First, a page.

The capacity design philosophy has currently become design norm for the seismic design of structural systems. it is necessary to assess the overstrength capacity of piers before proceeding with the design of the foundation and superstructure. This paper is devoted to developing deterministic procedures for the seismic analysis of substructure and foundation. Therefore, a moment-curvature approach is analysed.
A parametric study is then conducted to investigate the factors that causes the seismic forces in the system. A simplified analysis methodology is put forward based on IRC SP 114; 2018. It is applicable for seismic design of bridges with a design service life of 100 years, considering Design Basis Earthquake (DBE). It has covered the seismic map and spectral acceleration graphs as specified in IS: 1893-Part-I- 2016. It also adopts the method prescribed for evaluation of liquefaction possibility, as specified in IS: 1893-Part-I- 2016. For the evaluation of seismic forces, Elastic Seismic Acceleration method, Elastic Response Spectrum method and Linear Time History method are specified. The IRC Guidelines describe the various types of special investigations to be carried out for bridges to be constructed in near field zones, skew, and curved bridges and so on. For loads and load combinations, IRC 6-2017 provides the guidelines and specifications. Objective of this code is to provide common procedure for design of bridges. It deals with the various loads such as vehicular loads, braking forces, wind load, water current forces and their combinations.
In order to analyse the behaviour of bridge structures that may be either reinforced or fully or partial prestressed concrete it is essential that analytical model is developed that accurately reflect the true nonlinear dynamic cyclic loading behaviour of those members. This paper contains the scope for applications of guideline, relaxation clauses, general principles of seismic design of bridges, seismic effects on bridge structures, special investigations & studies, and design philosophy for earthquake resistant design of bridges. In the seismic design of bridge structures, there is now a common awareness that excessive strength is neither essential nor desirable for good performance in strong earthquakes.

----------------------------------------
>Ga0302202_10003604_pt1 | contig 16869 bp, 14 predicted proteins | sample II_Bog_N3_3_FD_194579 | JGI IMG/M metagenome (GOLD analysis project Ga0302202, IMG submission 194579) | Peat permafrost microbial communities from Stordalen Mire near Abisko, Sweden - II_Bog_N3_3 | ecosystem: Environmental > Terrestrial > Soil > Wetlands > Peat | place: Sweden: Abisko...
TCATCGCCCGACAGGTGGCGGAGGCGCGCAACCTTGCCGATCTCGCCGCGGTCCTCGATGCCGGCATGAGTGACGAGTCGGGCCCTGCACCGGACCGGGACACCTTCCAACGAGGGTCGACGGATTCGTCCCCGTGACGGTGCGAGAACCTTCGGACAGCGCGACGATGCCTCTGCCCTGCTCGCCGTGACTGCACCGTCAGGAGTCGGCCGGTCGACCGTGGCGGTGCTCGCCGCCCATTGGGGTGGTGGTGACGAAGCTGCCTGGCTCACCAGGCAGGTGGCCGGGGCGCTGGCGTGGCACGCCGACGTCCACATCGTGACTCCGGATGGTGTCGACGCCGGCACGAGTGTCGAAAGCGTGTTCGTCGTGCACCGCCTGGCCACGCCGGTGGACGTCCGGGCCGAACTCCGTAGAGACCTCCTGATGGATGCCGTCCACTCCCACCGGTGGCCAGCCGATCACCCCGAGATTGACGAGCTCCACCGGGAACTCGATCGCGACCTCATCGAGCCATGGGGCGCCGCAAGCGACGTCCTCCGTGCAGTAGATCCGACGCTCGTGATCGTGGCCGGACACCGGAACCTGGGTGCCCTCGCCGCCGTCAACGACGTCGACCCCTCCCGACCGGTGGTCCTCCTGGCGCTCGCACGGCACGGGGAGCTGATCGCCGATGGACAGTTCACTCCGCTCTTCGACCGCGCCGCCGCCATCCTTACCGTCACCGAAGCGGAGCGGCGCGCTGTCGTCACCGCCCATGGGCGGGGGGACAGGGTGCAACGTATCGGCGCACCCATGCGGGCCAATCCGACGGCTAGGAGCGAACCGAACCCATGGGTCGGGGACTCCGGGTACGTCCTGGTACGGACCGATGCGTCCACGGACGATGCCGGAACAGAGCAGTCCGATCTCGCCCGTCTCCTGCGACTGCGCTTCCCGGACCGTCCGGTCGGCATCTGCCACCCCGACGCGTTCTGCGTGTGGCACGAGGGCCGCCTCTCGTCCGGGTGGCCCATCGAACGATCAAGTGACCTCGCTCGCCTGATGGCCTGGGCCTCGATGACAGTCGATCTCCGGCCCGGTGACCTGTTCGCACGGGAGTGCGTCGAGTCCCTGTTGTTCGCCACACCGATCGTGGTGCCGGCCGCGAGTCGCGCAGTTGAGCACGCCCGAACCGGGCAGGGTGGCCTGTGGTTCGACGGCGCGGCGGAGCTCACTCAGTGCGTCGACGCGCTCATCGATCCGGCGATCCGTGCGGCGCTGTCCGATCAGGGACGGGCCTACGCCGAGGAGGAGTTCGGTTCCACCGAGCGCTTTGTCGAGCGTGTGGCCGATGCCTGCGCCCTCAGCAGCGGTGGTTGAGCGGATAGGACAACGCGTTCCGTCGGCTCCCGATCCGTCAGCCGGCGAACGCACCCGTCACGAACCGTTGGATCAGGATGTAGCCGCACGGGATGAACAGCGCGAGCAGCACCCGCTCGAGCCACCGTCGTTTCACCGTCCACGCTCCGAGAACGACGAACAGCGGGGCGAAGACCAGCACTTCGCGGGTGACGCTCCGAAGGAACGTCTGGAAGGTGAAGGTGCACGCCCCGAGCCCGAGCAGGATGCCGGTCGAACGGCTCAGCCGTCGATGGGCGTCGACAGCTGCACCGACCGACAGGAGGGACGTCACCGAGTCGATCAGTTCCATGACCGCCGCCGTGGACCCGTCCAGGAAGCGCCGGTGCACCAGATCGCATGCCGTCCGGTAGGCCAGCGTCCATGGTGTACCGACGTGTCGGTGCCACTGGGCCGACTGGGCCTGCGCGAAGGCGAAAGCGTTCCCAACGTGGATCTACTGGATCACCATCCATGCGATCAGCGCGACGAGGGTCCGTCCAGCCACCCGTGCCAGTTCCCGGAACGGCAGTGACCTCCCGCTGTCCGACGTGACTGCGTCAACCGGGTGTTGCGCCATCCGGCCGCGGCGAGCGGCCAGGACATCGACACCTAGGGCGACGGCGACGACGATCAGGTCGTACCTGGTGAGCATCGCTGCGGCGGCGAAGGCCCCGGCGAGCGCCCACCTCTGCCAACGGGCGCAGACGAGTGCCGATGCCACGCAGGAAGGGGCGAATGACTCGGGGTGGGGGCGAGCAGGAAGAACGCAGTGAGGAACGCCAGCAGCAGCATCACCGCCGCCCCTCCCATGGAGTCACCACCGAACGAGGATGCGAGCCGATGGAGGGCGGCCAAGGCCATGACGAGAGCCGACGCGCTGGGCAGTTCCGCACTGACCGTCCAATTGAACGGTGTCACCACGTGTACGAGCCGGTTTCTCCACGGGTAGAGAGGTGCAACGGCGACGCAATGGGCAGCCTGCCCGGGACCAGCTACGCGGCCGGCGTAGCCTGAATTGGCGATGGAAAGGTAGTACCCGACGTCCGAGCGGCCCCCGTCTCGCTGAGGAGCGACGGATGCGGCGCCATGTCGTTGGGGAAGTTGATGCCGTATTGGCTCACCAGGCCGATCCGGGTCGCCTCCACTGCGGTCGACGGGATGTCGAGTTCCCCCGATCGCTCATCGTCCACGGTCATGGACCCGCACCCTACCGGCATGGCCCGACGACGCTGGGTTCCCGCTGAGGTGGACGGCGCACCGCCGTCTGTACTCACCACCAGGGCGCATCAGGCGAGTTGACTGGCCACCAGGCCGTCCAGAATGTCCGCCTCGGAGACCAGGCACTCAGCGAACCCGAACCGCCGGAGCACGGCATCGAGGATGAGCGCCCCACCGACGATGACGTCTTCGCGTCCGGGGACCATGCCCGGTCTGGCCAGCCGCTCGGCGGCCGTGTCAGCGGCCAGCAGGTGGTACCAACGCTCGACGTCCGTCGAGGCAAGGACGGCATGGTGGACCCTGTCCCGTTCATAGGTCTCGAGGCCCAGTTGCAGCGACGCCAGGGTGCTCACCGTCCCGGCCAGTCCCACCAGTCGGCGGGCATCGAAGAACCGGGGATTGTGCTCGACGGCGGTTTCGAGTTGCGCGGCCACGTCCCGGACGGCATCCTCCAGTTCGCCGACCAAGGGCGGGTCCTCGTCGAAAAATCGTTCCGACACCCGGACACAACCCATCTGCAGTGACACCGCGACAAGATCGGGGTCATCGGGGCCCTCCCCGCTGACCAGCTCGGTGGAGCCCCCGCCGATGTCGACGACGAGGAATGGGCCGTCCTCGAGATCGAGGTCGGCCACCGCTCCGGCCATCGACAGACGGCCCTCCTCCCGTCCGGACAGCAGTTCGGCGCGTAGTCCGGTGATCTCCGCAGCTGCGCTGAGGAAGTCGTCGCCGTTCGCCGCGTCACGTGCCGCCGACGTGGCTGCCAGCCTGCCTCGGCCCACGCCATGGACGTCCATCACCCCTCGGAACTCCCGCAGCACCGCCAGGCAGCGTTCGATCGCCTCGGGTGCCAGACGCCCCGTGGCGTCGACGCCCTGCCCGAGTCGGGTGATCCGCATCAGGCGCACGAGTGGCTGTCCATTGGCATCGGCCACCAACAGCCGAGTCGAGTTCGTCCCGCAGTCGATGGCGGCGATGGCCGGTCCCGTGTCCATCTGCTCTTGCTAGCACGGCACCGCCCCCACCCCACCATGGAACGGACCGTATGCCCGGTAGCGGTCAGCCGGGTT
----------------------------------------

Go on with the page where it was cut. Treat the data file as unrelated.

The emphasis in seismic design has shifted from resistance of large seismic forces to the control of deformations. Hence inelastic structural response (specially for large earthquakes in a multi-level design space) has become the expected norm when designing a structure to resist earthquake forces. It is also well accepted that certain modes of inelastic behaviour are more desirable than others. This is because undesirable behavioural modes may lead to failure, while others provide a controlled ductile response; an essential attribute of maintaining strength while the structure is subjected to reversals of inelastic deformations under seismic response. Therefore, undesirable inelastic deformation modes can be deliberately avoided by amplifying their strength in comparison with those of the desirable inelastic modes.
Thus, for concrete structures, the required shear strength must exceed the required flexural strength to ensure that inelastic shear deformations, associated with large deterioration of stiffness and strength, do not occur. It has also become a norm that seismic design should encourage structural forms that possess ductility. This relates to the careful choice of plastic hinge locations where plastic flexural deformations may occur.
These plastic hinges are designed for high ductility while potentially brittle sections of the structure are designed for a higher strength capacity than those of the plastic hinge sections. These concepts form the basis of the capacity design philosophy currently followed in many seismic design codes.